It being the 50th anniversary of John F Kennedy’s death, we’re bombarded with retrospectives of various kinds. I’ve been tuning in to many of them. I don’t know why I’m drawn back so intensely. Perhaps I’m reaching for a time I lived through, unbelievably half a century ago already, and to a 13-year-old Me.
Last evening, for example, I watched “Letters to Jackie: Remembering President Kennedy.” The assassination happened Friday and by Monday some 45,000 letters had arrived to Mrs. Kennedy at the White House. Over the next two months, the number reached 800,000. Among them was a letter from me. Handwritten. In green ink as I recall.
When I mentioned the letter to H. yesterday he remarked, “You were compassionate, even then.” Well, that was a very nice thing of him to say, and it blessed me, but in fact, I’ve always felt slightly embarrassed about my letter. As an adult, I mean. Because of how naïve it was, even at 13. Here it comes… I actually invited Jacqueline Kennedy and her children to visit us in order to recuperate! I suppose I thought, since the lovely Kennedy family was “given” to the public via the media — to Canadians as well — that I knew them. I was one of eight children and our family was energetic and wonderful too, surely our home would be the perfect place for her to grieve. Can you imagine? A box of a house that had one bathroom for a family of ten in a small village in the back hills of Alberta? Right, let’s go there!
Anyway, I later learned that Mrs Kennedy didn’t – couldn’t – read all those letters. And I’m sure, and am relieved, that mine was not among those passed on to her by the secretaries who handled them. But she did read some of them and she was grateful for the outpouring of sympathy their sheer volume represented. One day, unexpectedly, I received an elegant black-bordered printed white card in the mail, saying formally that Jacqueline Kennedy appreciated and thanked for the thoughts.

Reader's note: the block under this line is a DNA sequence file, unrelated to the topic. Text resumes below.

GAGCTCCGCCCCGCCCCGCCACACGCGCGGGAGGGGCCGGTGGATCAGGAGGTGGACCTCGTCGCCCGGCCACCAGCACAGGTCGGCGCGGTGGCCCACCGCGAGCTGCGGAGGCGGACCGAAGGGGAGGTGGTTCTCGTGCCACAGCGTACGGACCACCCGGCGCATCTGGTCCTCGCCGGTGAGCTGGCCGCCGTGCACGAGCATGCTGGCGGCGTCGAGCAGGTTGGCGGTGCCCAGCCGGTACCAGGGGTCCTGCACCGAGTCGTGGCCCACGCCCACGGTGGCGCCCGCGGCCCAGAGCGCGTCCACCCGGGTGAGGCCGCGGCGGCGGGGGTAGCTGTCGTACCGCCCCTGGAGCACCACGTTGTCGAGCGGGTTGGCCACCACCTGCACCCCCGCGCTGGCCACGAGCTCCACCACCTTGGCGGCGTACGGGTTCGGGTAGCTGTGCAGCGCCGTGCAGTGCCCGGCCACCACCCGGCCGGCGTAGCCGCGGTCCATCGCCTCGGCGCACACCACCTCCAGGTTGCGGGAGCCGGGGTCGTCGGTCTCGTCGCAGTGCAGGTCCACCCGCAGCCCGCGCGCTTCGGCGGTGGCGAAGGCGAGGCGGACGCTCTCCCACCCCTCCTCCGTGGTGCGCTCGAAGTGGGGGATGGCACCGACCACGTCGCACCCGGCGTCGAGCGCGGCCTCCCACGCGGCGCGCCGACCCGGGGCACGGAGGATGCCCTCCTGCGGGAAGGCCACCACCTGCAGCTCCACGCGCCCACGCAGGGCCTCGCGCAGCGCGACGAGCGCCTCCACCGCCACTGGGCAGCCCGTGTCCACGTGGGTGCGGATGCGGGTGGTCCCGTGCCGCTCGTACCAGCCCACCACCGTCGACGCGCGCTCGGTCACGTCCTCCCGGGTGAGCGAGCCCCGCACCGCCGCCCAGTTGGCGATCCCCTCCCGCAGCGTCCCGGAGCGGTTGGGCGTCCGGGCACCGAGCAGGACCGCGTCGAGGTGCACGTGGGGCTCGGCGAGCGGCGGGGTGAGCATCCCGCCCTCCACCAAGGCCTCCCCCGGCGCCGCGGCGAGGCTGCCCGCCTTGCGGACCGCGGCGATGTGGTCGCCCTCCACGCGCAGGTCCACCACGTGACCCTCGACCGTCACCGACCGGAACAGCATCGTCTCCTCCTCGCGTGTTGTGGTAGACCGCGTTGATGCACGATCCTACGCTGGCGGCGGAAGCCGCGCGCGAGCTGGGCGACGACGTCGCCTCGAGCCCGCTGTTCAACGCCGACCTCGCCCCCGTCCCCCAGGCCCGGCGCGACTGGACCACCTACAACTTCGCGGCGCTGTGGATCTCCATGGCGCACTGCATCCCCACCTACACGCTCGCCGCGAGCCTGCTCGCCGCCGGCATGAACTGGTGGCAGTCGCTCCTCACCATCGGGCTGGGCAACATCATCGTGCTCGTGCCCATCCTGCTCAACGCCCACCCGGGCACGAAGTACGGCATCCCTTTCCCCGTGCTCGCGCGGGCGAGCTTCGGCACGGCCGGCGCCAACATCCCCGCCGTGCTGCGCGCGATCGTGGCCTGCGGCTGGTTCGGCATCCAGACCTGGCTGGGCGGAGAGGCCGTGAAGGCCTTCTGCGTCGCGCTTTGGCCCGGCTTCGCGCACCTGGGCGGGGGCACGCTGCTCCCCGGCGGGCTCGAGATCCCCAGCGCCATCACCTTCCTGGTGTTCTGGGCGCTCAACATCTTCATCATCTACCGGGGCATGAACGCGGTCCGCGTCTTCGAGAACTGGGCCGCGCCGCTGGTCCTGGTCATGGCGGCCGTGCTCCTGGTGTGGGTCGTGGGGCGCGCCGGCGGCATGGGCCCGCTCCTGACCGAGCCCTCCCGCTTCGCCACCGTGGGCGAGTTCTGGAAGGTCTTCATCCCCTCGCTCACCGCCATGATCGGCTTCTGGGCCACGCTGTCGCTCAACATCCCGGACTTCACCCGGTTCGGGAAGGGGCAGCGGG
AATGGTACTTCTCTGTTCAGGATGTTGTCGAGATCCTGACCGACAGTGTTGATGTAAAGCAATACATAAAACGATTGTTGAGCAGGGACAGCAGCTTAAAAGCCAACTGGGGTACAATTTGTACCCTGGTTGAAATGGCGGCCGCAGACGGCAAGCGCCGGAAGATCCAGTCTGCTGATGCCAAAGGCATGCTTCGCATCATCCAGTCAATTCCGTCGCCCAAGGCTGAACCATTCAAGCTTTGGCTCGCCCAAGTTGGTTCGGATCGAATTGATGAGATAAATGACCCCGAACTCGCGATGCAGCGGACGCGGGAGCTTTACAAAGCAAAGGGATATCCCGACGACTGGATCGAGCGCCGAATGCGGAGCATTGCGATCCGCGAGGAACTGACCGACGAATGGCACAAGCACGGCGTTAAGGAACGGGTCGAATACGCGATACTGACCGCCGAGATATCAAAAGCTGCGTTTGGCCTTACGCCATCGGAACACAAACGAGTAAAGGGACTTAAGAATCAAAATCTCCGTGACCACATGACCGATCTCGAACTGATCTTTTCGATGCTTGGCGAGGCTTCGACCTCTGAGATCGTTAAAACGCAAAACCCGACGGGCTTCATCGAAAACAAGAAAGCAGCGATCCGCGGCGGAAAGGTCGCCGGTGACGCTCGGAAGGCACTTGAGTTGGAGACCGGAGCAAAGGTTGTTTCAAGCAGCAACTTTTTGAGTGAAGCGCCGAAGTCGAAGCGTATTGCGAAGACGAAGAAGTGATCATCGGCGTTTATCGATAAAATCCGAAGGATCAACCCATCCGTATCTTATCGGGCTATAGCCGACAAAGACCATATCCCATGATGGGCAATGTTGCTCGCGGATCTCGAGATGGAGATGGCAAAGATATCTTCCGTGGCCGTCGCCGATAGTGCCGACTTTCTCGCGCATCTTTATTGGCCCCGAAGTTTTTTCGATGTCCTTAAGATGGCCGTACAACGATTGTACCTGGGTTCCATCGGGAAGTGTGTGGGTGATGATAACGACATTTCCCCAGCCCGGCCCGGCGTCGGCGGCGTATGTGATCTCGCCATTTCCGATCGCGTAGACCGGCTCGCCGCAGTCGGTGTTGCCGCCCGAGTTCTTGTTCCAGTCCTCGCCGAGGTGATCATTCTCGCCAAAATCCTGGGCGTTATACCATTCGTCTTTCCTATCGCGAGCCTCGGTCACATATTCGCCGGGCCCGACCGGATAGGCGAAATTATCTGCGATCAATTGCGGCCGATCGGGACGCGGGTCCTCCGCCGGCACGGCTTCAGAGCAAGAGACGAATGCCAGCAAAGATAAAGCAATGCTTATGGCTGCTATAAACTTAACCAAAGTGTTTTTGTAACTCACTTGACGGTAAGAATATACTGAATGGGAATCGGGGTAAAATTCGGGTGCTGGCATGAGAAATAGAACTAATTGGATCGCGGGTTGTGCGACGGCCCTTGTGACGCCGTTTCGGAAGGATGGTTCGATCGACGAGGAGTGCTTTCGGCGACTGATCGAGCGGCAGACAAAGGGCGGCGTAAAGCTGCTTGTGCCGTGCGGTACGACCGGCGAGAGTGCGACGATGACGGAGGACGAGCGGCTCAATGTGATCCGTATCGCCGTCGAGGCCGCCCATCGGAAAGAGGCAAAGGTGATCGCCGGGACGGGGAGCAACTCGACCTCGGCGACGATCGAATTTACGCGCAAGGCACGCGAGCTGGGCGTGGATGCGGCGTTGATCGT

As for who killed the president, I’ve never been interested in delving into conspiracy theories, though it was impossible not to be aware of them over the years. And of course, sometimes I wondered too, was this bigger than Lee Harvey Oswald’s three shots from a Texas Book Depository window? One show this week, “The Lost Bullet,” again, and compellingly, settled the matter for me. One commentator suggested we would prefer it was bigger than the randomness of a lone gunman, and I think he’s right. It’s almost as if we need something more complex, sinister, secret, to be an enemy worthy — if death it has to be — for JFK and his role and ideals and for what he had become to us in our imaginations. Oswald seems pathetic, too tawdry to be the agent of death for such a noble foe. (As if death itself isn’t steep and significant enough.)
If you hold to other views about the whodunit, you may count me as naïve on that score perhaps as the 13-year-old me was about how Mrs. Kennedy might like to be comforted. At any rate, this week, the tragedy, the sadness has been running on Repeat. I hadn’t realized how charmingly humorous JFK was. I review the astonishing wonder and optimism the space exploits embodied, and simultaneous fears for the future because of the Cold War and Cuba. I review the profound inbreaking of the civil rights movement. Tears rise, again, at the riderless horse and the sound of drums in the funeral cortege. Over and over, blood explodes at the president’s head. It still seems unbelievable, and so heartbreakingly unfair.